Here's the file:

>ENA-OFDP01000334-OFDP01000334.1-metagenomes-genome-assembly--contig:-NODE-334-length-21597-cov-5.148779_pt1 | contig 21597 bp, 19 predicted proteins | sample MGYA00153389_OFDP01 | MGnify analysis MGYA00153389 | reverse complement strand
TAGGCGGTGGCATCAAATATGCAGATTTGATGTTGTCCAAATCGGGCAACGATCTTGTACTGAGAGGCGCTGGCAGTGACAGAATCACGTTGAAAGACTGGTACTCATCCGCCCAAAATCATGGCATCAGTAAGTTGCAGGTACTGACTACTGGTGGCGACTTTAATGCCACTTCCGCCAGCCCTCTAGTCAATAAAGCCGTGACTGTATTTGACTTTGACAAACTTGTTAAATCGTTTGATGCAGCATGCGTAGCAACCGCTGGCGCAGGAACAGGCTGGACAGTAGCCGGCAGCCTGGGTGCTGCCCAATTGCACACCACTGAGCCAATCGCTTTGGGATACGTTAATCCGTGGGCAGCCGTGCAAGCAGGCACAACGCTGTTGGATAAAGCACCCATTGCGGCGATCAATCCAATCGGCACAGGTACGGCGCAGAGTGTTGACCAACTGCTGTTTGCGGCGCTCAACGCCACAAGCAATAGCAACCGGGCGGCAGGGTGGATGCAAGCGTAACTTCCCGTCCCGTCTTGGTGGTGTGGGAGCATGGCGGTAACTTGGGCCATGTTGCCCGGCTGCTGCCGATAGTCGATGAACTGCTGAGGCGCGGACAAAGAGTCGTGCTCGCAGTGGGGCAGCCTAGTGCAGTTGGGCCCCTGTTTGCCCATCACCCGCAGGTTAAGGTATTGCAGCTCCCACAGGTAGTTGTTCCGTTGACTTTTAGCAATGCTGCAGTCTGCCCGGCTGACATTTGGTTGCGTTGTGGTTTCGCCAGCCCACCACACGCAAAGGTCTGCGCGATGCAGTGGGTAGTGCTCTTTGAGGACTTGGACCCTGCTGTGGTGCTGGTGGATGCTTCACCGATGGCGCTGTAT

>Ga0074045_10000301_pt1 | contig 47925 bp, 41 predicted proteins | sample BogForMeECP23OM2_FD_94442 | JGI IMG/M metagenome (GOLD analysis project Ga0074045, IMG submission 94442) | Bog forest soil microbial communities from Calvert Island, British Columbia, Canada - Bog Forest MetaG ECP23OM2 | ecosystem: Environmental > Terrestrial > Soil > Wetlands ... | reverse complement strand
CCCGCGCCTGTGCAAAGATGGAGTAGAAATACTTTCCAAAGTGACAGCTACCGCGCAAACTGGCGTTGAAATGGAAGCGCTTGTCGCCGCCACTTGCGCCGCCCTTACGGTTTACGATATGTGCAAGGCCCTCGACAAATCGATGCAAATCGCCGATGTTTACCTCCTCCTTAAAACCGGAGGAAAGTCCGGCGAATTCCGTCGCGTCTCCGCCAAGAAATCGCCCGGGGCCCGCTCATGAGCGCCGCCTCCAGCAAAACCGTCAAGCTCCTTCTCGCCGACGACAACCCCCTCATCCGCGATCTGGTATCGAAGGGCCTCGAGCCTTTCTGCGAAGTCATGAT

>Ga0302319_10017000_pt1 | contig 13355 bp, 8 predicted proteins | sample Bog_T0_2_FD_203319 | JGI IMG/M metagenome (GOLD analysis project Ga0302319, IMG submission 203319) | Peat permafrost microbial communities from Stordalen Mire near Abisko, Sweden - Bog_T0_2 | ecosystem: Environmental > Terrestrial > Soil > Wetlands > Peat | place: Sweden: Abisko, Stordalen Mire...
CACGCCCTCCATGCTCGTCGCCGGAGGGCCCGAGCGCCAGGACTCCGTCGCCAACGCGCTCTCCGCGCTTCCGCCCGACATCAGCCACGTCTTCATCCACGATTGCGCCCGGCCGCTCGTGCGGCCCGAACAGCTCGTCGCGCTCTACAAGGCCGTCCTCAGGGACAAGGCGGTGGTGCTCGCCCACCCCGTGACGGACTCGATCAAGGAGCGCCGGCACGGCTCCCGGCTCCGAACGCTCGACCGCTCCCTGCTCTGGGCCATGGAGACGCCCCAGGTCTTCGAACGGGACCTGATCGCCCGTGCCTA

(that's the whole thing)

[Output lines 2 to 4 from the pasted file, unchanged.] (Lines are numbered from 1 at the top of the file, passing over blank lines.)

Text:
TAGGCGGTGGCATCAAATATGCAGATTTGATGTTGTCCAAATCGGGCAACGATCTTGTACTGAGAGGCGCTGGCAGTGACAGAATCACGTTGAAAGACTGGTACTCATCCGCCCAAAATCATGGCATCAGTAAGTTGCAGGTACTGACTACTGGTGGCGACTTTAATGCCACTTCCGCCAGCCCTCTAGTCAATAAAGCCGTGACTGTATTTGACTTTGACAAACTTGTTAAATCGTTTGATGCAGCATGCGTAGCAACCGCTGGCGCAGGAACAGGCTGGACAGTAGCCGGCAGCCTGGGTGCTGCCCAATTGCACACCACTGAGCCAATCGCTTTGGGATACGTTAATCCGTGGGCAGCCGTGCAAGCAGGCACAACGCTGTTGGATAAAGCACCCATTGCGGCGATCAATCCAATCGGCACAGGTACGGCGCAGAGTGTTGACCAACTGCTGTTTGCGGCGCTCAACGCCACAAGCAATAGCAACCGGGCGGCAGGGTGGATGCAAGCGTAACTTCCCGTCCCGTCTTGGTGGTGTGGGAGCATGGCGGTAACTTGGGCCATGTTGCCCGGCTGCTGCCGATAGTCGATGAACTGCTGAGGCGCGGACAAAGAGTCGTGCTCGCAGTGGGGCAGCCTAGTGCAGTTGGGCCCCTGTTTGCCCATCACCCGCAGGTTAAGGTATTGCAGCTCCCACAGGTAGTTGTTCCGTTGACTTTTAGCAATGCTGCAGTCTGCCCGGCTGACATTTGGTTGCGTTGTGGTTTCGCCAGCCCACCACACGCAAAGGTCTGCGCGATGCAGTGGGTAGTGCTCTTTGAGGACTTGGACCCTGCTGTGGTGCTGGTGGATGCTTCACCGATGGCGCTGTAT

>Ga0074045_10000301_pt1 | contig 47925 bp, 41 predicted proteins | sample BogForMeECP23OM2_FD_94442 | JGI IMG/M metagenome (GOLD analysis project Ga0074045, IMG submission 94442) | Bog forest soil microbial communities from Calvert Island, British Columbia, Canada - Bog Forest MetaG ECP23OM2 | ecosystem: Environmental > Terrestrial > Soil > Wetlands ... | reverse complement strand
CCCGCGCCTGTGCAAAGATGGAGTAGAAATACTTTCCAAAGTGACAGCTACCGCGCAAACTGGCGTTGAAATGGAAGCGCTTGTCGCCGCCACTTGCGCCGCCCTTACGGTTTACGATATGTGCAAGGCCCTCGACAAATCGATGCAAATCGCCGATGTTTACCTCCTCCTTAAAACCGGAGGAAAGTCCGGCGAATTCCGTCGCGTCTCCGCCAAGAAATCGCCCGGGGCCCGCTCATGAGCGCCGCCTCCAGCAAAACCGTCAAGCTCCTTCTCGCCGACGACAACCCCCTCATCCGCGATCTGGTATCGAAGGGCCTCGAGCCTTTCTGCGAAGTCATGAT